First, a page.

Free-fighting Benefits
There are some schools that discourage free-fighting. They refuse to pursue this form of training because they know that the rules necessary to make it safe must eliminate those really effective techniques (this is the same concern that Funakoshi had about tournaments in the first place). In this sense, they are correct. However, we should not conclude from this that free-fighting is without benefit. Properly used, free-fighting is a valuable training tool. From it, one learns concepts like distance and timing. Applied to self-defense, distance and timing are critical elements that come into play when you have already been struck, knocked down, or are facing an assailant who already has his dukes up. Typical self-defense techniques do not provide everything needed in these situations.

Normally, we avoid those things that will inflame a situation (e.g., you are not standing there in a fighting stance with your guard up at the slightest provocation). But what do you do when you have just been blind-sided? Certainly, there is little doubt then that you are in a fight. No need to worry about escalating a tense situation into a really ugly one; it's already at that stage.

Self-defense techniques are little help here because they are, by nature, reactive – you react in response to someone else's action. Most self-defense techniques are taught something like this: "You are standing here and someone does this . . ."  Or, "You are in this situation when, suddenly . . . !!" But, when it has already come to blows and you have no choice but to fight your way out. How are you going to take the fight to your assailant? What tactics will you use? Suppose your assailant is a trained tournament fighter. Most tournament fighters train hard. They are in shape, and their skills formidable. Not everything is handled from a stationary position with a simple block and counter. How you enter, move, and cover distance in attack and defense become critical in circumstances like these, and it is here that free-fighting is the most beneficial.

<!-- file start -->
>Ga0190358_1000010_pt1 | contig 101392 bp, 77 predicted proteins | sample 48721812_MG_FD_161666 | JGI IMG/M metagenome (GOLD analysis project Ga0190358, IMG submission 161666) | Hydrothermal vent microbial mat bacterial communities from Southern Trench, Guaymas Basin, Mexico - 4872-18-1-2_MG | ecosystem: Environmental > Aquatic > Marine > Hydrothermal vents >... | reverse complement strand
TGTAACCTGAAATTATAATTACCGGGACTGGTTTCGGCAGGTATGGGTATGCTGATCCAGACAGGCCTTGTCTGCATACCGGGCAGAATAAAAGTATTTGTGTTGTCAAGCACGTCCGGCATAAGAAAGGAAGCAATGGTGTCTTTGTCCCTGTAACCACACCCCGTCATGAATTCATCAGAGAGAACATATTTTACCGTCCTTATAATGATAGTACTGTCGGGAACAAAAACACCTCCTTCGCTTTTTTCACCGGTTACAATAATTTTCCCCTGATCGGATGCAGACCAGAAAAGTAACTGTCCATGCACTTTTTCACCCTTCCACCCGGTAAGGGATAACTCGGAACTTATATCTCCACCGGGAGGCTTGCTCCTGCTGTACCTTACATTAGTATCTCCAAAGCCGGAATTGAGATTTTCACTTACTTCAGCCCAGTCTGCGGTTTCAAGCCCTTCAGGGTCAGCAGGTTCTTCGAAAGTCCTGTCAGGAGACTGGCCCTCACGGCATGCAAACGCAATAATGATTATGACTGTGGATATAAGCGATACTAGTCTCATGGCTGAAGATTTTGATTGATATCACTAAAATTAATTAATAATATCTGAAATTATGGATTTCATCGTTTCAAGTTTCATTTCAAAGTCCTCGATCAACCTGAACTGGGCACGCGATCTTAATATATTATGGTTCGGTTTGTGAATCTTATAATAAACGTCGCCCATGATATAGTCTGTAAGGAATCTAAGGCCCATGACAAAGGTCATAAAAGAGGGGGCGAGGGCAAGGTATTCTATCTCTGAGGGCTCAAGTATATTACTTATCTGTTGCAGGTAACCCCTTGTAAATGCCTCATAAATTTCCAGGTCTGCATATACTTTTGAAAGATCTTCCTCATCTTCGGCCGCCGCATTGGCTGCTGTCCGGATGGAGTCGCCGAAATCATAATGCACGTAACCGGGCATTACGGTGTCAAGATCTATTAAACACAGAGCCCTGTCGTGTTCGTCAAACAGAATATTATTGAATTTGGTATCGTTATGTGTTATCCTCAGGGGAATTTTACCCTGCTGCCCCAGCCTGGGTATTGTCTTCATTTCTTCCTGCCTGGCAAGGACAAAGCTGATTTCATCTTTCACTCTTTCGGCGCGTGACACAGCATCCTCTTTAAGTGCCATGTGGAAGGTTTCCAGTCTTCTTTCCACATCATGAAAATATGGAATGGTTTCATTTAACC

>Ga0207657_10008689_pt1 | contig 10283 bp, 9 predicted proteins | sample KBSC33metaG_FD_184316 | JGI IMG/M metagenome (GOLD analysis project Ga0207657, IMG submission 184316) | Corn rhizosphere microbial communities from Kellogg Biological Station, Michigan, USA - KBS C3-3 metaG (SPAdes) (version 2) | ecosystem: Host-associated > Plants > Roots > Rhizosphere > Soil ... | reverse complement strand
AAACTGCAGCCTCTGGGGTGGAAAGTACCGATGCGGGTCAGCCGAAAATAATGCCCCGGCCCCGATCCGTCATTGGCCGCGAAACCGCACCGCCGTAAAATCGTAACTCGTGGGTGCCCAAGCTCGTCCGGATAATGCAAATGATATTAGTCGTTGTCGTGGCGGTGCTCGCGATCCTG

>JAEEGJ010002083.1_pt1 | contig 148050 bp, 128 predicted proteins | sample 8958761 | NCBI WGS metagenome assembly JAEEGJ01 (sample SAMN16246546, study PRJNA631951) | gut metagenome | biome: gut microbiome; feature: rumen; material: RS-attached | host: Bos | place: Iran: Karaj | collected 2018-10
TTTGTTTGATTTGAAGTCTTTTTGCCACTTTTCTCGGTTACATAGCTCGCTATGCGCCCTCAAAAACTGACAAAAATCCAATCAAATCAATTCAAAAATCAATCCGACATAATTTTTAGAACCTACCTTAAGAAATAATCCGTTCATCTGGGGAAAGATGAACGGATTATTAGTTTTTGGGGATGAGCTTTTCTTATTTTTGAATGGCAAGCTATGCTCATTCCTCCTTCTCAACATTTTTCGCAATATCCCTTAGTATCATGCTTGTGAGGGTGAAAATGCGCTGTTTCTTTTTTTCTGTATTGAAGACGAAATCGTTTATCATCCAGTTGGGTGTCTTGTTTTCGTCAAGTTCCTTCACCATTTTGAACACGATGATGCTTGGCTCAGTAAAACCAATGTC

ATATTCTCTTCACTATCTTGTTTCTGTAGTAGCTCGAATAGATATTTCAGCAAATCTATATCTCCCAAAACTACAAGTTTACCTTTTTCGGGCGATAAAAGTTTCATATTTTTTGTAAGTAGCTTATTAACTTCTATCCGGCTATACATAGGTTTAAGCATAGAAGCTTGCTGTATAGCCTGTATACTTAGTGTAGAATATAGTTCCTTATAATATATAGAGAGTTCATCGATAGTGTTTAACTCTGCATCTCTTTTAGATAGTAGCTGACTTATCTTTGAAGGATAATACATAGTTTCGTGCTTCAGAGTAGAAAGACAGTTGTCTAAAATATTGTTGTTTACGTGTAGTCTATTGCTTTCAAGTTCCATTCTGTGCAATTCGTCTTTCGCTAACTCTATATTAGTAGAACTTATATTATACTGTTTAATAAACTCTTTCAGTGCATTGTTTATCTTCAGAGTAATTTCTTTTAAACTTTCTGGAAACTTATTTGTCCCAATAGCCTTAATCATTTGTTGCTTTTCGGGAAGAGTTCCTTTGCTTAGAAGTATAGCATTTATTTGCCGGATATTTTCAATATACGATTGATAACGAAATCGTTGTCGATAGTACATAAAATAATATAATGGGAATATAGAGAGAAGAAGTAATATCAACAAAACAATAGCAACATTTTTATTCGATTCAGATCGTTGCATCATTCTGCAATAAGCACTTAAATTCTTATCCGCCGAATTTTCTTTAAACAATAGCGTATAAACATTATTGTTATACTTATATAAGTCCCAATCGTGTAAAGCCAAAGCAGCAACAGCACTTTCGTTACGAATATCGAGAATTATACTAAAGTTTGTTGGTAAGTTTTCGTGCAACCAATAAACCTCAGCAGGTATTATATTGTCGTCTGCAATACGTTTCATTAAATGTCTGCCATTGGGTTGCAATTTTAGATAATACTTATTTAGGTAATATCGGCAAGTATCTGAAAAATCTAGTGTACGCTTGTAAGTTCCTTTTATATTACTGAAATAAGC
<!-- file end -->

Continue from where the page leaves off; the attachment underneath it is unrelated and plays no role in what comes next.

But the benefits do not stop there. Sparring also is a great confidence builder. Free-fighting provides the beginning student with a means of self-defense in a relatively short period of time. Normally, competency in any system of self-defense requires years of training. Sparring techniques, on the other hand, are only a small subset of an art's total complement. Being few and relatively simple, sparring techniques require much less time to achieve a minimal level of competence. This superficial level of mastery in a few techniques provides the student with a temporary method of defense until he becomes more proficient in the greater part of the art he studies.

Tournament Play
The competitive element in tournament play adds yet another benefit. Tournament competition gives one the opportunity to face opponents whose techniques and tactics to him are unfamiliar. This forces the student into situations that reveal the spontaneous responses and reactions he is developing (responses he might ultimately use in an actual combat situation). However, here too, we must be careful, for even in the best competitive environment there is the tendency to view noncompetitors as lacking either skill or courage. As one instructor put it, "Tournament fighting . . . promotes and teaches the conquest of others. Competitors often become enamored and inflated with the sense of self that comes from defeating someone else."

This attitude problem is not limited to just the competitors. Too many competitors and spectators alike tend to see tournament fighting as the end – the ultimate demonstration of an individual's martial skill. It may be the ultimate demonstration of skill for those whose arts consist only of sparring techniques tailored for tournaments, but for most martial artists, it doesn't even come close. For the martial artist, viewing fighting competition as anything other than a game and a means to an end is myopic. To believe that tournament play is an accurate reflection of an individual's martial skill is about as accurate as saying all-star professional wrestling is real.